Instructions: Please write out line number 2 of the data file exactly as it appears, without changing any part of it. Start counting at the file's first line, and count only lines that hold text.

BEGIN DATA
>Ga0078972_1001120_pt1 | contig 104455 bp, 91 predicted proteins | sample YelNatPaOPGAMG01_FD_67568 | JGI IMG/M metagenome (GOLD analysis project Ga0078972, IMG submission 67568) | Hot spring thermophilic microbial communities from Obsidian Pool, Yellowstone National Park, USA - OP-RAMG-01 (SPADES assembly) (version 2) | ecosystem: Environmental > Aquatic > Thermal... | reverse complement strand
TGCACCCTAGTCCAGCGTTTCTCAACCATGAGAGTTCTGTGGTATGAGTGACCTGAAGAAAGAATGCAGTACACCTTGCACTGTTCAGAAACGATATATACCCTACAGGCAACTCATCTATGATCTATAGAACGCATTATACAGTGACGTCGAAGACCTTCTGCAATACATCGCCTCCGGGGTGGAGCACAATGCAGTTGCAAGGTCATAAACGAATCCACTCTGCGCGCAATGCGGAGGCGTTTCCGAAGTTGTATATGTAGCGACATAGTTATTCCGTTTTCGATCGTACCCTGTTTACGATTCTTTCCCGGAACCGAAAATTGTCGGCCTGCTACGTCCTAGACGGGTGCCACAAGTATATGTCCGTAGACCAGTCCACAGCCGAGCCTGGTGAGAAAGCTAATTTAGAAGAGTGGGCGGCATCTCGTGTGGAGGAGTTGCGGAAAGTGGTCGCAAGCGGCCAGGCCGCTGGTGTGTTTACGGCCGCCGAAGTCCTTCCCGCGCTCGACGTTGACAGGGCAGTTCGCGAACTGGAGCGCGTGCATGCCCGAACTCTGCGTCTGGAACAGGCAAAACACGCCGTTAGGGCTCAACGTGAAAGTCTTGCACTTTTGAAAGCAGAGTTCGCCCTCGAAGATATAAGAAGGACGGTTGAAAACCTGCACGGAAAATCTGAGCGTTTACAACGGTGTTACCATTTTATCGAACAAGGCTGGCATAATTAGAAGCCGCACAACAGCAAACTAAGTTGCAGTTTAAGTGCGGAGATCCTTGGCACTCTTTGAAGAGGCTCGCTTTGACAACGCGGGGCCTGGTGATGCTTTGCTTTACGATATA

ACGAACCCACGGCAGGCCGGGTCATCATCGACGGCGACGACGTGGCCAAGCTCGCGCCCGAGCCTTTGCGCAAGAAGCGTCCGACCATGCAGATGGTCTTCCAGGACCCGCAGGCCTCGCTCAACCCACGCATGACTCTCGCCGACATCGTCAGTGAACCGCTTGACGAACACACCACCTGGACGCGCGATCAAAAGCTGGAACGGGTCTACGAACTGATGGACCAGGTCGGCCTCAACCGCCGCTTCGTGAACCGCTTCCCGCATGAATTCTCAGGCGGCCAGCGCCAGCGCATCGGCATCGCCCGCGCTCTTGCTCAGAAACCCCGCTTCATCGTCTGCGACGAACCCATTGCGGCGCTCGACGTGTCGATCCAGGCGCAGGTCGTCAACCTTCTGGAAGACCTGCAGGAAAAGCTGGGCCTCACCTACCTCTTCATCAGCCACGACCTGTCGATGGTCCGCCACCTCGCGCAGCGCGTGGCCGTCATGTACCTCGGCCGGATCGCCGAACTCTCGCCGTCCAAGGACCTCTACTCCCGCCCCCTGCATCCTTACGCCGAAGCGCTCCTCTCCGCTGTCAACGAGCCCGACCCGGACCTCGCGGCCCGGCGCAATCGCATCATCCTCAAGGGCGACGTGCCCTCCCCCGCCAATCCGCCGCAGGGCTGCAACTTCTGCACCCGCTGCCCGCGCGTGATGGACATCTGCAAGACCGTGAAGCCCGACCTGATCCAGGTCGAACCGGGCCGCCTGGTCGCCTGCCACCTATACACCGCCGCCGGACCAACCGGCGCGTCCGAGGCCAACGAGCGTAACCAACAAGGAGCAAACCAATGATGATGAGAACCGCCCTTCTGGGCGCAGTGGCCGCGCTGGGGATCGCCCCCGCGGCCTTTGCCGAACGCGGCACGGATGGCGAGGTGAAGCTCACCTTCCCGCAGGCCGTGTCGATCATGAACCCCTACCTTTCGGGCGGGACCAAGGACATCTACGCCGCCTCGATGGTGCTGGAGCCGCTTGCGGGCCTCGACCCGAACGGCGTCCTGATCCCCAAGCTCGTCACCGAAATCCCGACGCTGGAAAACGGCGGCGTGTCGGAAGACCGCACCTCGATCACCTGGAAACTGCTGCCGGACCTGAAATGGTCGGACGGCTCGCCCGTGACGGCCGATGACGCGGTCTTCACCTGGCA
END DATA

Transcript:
TGCACCCTAGTCCAGCGTTTCTCAACCATGAGAGTTCTGTGGTATGAGTGACCTGAAGAAAGAATGCAGTACACCTTGCACTGTTCAGAAACGATATATACCCTACAGGCAACTCATCTATGATCTATAGAACGCATTATACAGTGACGTCGAAGACCTTCTGCAATACATCGCCTCCGGGGTGGAGCACAATGCAGTTGCAAGGTCATAAACGAATCCACTCTGCGCGCAATGCGGAGGCGTTTCCGAAGTTGTATATGTAGCGACATAGTTATTCCGTTTTCGATCGTACCCTGTTTACGATTCTTTCCCGGAACCGAAAATTGTCGGCCTGCTACGTCCTAGACGGGTGCCACAAGTATATGTCCGTAGACCAGTCCACAGCCGAGCCTGGTGAGAAAGCTAATTTAGAAGAGTGGGCGGCATCTCGTGTGGAGGAGTTGCGGAAAGTGGTCGCAAGCGGCCAGGCCGCTGGTGTGTTTACGGCCGCCGAAGTCCTTCCCGCGCTCGACGTTGACAGGGCAGTTCGCGAACTGGAGCGCGTGCATGCCCGAACTCTGCGTCTGGAACAGGCAAAACACGCCGTTAGGGCTCAACGTGAAAGTCTTGCACTTTTGAAAGCAGAGTTCGCCCTCGAAGATATAAGAAGGACGGTTGAAAACCTGCACGGAAAATCTGAGCGTTTACAACGGTGTTACCATTTTATCGAACAAGGCTGGCATAATTAGAAGCCGCACAACAGCAAACTAAGTTGCAGTTTAAGTGCGGAGATCCTTGGCACTCTTTGAAGAGGCTCGCTTTGACAACGCGGGGCCTGGTGATGCTTTGCTTTACGATATA